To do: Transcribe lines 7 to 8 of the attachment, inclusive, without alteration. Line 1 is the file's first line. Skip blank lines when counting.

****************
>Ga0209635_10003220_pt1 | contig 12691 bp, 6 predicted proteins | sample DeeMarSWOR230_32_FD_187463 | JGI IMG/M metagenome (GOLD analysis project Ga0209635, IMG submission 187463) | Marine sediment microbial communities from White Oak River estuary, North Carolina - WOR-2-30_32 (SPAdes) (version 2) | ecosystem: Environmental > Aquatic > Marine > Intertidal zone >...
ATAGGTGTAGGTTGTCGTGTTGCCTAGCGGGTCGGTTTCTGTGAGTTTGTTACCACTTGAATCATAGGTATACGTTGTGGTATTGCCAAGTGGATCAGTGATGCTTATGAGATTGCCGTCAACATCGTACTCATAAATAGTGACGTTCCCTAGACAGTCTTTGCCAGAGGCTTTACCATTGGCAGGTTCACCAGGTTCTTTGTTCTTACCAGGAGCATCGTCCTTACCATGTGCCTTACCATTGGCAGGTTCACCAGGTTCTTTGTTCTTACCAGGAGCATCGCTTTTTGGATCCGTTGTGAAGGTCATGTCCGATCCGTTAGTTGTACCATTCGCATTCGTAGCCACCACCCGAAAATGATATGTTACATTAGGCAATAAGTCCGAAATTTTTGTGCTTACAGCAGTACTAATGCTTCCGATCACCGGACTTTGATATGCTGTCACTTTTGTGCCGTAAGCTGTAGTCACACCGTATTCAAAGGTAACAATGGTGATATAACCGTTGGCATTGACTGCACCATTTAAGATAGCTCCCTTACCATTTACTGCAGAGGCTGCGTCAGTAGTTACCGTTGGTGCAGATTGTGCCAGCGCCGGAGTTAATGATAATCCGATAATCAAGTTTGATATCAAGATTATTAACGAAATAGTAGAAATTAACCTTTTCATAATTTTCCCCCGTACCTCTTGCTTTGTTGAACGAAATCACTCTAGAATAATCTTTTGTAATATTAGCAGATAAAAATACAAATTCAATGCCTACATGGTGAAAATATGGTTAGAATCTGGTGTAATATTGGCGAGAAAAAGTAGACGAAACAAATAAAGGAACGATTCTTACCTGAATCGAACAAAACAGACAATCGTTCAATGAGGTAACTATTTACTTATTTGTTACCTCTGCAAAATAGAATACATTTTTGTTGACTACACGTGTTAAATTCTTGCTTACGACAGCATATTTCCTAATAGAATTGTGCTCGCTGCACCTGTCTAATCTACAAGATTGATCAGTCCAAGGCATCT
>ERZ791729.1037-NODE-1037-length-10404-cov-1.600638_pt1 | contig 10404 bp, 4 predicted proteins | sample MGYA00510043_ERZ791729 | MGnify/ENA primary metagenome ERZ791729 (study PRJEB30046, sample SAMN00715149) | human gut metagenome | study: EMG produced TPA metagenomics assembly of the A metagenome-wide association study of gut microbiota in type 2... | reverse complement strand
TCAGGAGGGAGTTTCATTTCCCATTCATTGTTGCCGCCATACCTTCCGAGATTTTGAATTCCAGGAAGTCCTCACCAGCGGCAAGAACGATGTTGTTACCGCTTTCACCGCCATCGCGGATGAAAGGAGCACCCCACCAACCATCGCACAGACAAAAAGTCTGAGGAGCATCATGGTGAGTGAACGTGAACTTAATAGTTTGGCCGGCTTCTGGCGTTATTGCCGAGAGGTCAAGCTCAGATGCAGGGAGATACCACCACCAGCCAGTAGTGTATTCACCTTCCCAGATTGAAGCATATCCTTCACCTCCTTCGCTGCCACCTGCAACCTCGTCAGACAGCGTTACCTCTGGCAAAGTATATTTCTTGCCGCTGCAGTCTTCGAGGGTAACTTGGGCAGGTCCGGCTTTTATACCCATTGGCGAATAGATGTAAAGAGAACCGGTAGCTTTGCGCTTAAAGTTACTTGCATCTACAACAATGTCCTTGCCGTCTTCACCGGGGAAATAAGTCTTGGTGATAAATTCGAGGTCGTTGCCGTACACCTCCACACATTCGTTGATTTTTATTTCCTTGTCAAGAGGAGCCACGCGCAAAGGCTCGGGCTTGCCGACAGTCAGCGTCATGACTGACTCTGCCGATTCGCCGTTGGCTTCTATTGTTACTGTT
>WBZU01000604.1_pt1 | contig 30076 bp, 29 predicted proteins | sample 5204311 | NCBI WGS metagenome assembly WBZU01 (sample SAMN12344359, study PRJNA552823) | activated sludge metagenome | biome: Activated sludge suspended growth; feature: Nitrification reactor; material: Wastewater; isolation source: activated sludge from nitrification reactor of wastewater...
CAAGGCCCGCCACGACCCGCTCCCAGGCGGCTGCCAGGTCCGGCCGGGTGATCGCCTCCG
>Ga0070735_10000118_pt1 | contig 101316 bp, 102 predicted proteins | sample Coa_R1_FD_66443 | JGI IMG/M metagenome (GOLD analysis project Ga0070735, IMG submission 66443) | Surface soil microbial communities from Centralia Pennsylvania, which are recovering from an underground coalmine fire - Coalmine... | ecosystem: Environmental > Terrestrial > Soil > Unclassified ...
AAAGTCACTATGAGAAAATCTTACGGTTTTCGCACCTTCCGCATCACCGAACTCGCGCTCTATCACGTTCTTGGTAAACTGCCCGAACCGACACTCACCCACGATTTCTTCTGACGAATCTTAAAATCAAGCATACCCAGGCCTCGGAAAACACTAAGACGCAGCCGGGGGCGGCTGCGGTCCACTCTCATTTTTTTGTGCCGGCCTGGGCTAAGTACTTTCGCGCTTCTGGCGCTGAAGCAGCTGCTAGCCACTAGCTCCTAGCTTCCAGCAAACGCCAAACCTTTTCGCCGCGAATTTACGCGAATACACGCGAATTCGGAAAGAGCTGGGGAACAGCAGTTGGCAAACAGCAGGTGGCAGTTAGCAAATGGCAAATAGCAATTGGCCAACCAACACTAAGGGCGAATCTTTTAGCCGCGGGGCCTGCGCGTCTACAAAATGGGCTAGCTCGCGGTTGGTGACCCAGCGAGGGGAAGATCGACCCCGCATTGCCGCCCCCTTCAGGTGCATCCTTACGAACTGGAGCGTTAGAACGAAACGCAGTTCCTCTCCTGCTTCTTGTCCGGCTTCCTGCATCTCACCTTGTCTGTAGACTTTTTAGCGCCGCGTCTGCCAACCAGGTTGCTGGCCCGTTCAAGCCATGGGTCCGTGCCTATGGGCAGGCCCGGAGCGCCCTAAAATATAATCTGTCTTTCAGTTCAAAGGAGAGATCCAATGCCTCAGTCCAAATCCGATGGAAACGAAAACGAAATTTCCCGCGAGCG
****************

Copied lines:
>Ga0070735_10000118_pt1 | contig 101316 bp, 102 predicted proteins | sample Coa_R1_FD_66443 | JGI IMG/M metagenome (GOLD analysis project Ga0070735, IMG submission 66443) | Surface soil microbial communities from Centralia Pennsylvania, which are recovering from an underground coalmine fire - Coalmine... | ecosystem: Environmental > Terrestrial > Soil > Unclassified ...
AAAGTCACTATGAGAAAATCTTACGGTTTTCGCACCTTCCGCATCACCGAACTCGCGCTCTATCACGTTCTTGGTAAACTGCCCGAACCGACACTCACCCACGATTTCTTCTGACGAATCTTAAAATCAAGCATACCCAGGCCTCGGAAAACACTAAGACGCAGCCGGGGGCGGCTGCGGTCCACTCTCATTTTTTTGTGCCGGCCTGGGCTAAGTACTTTCGCGCTTCTGGCGCTGAAGCAGCTGCTAGCCACTAGCTCCTAGCTTCCAGCAAACGCCAAACCTTTTCGCCGCGAATTTACGCGAATACACGCGAATTCGGAAAGAGCTGGGGAACAGCAGTTGGCAAACAGCAGGTGGCAGTTAGCAAATGGCAAATAGCAATTGGCCAACCAACACTAAGGGCGAATCTTTTAGCCGCGGGGCCTGCGCGTCTACAAAATGGGCTAGCTCGCGGTTGGTGACCCAGCGAGGGGAAGATCGACCCCGCATTGCCGCCCCCTTCAGGTGCATCCTTACGAACTGGAGCGTTAGAACGAAACGCAGTTCCTCTCCTGCTTCTTGTCCGGCTTCCTGCATCTCACCTTGTCTGTAGACTTTTTAGCGCCGCGTCTGCCAACCAGGTTGCTGGCCCGTTCAAGCCATGGGTCCGTGCCTATGGGCAGGCCCGGAGCGCCCTAAAATATAATCTGTCTTTCAGTTCAAAGGAGAGATCCAATGCCTCAGTCCAAATCCGATGGAAACGAAAACGAAATTTCCCGCGAGCG